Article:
August 25, 1983 by Jorge Luis Borges, 1983
The magic trick:
Presenting an array of his most famous literary styles and devices in a story that looks back on his life and career
Happy August 25th. I’ve got just the story for you!
Here we have Borges encapsulating all the hallmarks of his career (he even namechecks them at one point) as he imagines his own death. Just as “The Bishop” found Chekhov seemingly narrate his own death in a story that could only be termed Chekhovian, “August 25, 1983” addresses Borges’s decline into death through distinctly Borgesian means.
In many ways it’s a retread of his themes – a kind of Borges Cliff’s Notes. He even dismisses it all, in the text, as a pale imitation of himself. But there is a certain brilliance in that too. His self reference (and self reverence) is never exhausting but always artful. And that’s quite a trick on Borges’s part.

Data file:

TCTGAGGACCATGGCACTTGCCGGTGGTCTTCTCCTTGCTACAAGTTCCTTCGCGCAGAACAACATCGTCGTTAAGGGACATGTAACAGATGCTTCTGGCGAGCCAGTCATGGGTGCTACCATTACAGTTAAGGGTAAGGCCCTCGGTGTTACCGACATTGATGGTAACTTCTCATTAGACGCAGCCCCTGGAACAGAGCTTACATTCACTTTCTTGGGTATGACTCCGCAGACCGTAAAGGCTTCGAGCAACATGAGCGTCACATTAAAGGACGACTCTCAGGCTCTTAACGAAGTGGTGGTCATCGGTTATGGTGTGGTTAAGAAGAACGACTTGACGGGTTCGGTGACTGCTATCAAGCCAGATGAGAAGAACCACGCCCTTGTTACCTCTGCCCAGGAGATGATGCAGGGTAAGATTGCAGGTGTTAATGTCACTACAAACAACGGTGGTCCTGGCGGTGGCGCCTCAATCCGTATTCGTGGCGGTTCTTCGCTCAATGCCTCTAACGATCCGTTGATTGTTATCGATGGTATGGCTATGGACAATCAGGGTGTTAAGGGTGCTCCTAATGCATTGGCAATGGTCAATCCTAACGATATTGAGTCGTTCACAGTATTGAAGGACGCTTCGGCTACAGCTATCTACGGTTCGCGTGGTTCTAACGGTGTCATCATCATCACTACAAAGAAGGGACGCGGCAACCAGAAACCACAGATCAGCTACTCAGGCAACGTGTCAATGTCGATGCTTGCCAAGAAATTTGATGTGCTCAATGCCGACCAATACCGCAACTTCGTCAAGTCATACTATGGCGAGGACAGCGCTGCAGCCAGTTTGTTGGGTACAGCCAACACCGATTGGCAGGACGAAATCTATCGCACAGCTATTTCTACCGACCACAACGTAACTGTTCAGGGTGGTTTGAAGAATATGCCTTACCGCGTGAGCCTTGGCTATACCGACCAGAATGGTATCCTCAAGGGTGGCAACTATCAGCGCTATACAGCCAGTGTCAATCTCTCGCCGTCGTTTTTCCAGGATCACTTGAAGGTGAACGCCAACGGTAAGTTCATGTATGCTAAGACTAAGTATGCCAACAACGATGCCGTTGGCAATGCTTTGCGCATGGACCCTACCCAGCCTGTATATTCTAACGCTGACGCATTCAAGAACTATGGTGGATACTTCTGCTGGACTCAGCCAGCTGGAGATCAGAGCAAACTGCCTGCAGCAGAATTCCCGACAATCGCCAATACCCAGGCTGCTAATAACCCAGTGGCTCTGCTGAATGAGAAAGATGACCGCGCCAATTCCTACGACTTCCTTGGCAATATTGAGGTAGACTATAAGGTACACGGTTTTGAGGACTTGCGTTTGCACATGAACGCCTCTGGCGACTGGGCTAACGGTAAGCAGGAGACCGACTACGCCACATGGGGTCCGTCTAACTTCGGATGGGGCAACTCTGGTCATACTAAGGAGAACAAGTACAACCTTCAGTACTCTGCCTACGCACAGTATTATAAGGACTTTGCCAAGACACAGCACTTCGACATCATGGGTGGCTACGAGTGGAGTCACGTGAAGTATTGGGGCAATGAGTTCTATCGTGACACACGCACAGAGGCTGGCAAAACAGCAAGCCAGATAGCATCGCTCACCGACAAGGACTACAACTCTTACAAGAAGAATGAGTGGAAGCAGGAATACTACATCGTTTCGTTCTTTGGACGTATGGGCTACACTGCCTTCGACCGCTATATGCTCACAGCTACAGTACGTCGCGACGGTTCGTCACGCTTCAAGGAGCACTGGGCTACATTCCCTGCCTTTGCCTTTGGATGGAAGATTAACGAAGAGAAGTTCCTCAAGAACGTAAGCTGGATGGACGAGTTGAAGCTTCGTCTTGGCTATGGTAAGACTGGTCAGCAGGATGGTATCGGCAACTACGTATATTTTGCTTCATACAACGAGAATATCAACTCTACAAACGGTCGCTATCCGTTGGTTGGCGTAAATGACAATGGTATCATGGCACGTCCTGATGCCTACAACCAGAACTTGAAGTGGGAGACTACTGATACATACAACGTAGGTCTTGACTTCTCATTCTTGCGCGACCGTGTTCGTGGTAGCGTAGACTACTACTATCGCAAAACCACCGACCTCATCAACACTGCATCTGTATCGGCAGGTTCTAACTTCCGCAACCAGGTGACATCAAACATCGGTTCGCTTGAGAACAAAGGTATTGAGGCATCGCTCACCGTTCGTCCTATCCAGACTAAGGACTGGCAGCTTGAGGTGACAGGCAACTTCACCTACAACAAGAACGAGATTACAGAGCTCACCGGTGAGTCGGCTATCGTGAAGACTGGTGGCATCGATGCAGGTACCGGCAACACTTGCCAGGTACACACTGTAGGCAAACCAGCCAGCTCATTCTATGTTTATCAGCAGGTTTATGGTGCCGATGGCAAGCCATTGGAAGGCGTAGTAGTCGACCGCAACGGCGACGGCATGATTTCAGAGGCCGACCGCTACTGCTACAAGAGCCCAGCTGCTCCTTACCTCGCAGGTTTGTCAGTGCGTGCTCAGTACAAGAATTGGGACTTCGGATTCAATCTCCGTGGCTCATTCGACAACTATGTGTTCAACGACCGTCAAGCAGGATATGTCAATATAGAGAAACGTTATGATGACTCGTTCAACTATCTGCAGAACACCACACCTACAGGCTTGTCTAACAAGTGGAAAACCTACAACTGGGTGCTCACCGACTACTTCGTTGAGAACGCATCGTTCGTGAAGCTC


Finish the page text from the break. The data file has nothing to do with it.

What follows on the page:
“Who is dreaming of whom? I know I am dreaming of you but I don’t know whether you are dreaming me. The hotel in Adrogué was pulled down many years ago – twenty, maybe thirty. Who knows!”
“I am the dreamer,” I answered with a certain defiance.
“But don’t you see that the important thing is to discover whether there is only one dreamer or two?”
“I am Borges who has seen your name in the register and has climbed up to this room.”
“Borges am I, dying in Calle Maipú.”
There was moment of silence. Then the other said, “Let’s put ourselves to the test. Which was the most terrible moment of our life?”
I leant over towards him and we both spoke at the same time. I know we both lied. A faint smile lit the old face. I felt that the smile somehow reflected my own.
“We have lied to each other,” he said, “because we feel two and not one. The truth is that we are two and we are one.”
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